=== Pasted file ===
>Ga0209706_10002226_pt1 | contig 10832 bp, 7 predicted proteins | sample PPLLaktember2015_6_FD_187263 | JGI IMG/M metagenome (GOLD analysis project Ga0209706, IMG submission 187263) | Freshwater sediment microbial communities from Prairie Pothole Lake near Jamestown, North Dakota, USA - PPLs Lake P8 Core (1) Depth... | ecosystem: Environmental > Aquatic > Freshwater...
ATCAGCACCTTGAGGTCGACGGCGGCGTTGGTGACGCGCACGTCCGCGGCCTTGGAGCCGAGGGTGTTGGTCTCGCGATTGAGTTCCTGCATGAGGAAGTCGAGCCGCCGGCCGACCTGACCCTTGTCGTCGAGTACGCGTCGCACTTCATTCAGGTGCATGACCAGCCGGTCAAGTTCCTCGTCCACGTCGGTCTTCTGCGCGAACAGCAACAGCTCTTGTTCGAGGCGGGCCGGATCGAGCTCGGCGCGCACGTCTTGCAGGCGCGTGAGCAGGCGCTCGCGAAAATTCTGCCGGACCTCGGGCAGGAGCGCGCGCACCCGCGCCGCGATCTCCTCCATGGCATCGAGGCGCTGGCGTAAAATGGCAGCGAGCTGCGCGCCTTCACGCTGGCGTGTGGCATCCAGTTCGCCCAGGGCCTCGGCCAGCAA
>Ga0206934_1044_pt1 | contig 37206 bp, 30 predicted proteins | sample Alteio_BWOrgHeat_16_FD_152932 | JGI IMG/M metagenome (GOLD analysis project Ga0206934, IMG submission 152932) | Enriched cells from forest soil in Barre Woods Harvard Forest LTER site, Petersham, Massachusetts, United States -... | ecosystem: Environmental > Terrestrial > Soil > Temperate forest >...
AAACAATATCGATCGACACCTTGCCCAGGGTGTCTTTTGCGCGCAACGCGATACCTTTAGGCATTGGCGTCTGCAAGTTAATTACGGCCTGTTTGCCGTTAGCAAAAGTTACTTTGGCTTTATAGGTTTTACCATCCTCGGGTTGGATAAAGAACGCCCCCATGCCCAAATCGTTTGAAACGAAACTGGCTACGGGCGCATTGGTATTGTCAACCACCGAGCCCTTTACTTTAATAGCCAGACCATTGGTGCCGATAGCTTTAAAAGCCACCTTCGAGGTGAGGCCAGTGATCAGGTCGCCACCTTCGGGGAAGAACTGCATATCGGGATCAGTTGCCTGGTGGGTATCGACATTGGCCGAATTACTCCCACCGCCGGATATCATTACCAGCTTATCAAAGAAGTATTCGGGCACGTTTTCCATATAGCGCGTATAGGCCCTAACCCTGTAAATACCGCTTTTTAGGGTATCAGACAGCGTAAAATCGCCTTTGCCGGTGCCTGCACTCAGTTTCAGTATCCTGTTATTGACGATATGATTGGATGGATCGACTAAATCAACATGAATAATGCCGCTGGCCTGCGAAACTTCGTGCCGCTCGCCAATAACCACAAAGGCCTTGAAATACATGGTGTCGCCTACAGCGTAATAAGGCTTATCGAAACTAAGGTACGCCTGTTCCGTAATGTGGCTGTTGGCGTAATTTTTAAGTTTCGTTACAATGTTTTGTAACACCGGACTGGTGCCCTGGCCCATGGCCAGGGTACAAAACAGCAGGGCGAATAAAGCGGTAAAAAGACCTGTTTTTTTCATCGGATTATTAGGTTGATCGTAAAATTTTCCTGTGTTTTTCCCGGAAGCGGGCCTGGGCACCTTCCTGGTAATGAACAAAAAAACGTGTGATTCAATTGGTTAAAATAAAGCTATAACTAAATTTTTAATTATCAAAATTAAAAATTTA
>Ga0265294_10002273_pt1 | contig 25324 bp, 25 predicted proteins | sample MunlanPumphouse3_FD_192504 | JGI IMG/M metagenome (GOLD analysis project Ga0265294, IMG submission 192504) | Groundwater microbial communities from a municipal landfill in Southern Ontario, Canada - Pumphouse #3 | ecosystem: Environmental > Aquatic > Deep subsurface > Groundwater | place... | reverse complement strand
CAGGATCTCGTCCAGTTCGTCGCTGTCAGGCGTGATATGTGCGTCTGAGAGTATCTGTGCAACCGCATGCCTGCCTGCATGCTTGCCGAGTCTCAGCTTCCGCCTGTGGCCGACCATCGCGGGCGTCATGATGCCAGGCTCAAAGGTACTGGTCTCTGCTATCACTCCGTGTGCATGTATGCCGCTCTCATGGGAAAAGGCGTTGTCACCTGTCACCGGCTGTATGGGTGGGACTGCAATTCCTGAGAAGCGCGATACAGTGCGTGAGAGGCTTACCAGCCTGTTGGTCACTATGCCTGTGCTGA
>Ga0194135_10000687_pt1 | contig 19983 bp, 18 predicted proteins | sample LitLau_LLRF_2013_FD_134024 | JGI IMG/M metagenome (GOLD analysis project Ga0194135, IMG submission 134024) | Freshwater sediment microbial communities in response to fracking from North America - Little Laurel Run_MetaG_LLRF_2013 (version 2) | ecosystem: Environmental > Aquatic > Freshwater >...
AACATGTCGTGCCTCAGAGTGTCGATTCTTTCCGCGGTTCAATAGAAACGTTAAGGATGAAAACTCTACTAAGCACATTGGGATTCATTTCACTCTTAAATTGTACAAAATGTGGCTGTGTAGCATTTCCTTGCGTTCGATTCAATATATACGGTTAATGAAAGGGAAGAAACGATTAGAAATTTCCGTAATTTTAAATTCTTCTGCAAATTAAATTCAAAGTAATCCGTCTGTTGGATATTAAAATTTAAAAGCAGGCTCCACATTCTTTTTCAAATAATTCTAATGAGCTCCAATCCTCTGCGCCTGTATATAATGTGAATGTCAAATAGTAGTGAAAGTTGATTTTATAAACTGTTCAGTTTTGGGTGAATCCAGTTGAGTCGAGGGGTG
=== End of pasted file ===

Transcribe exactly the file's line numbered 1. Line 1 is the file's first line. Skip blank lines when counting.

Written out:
>Ga0209706_10002226_pt1 | contig 10832 bp, 7 predicted proteins | sample PPLLaktember2015_6_FD_187263 | JGI IMG/M metagenome (GOLD analysis project Ga0209706, IMG submission 187263) | Freshwater sediment microbial communities from Prairie Pothole Lake near Jamestown, North Dakota, USA - PPLs Lake P8 Core (1) Depth... | ecosystem: Environmental > Aquatic > Freshwater...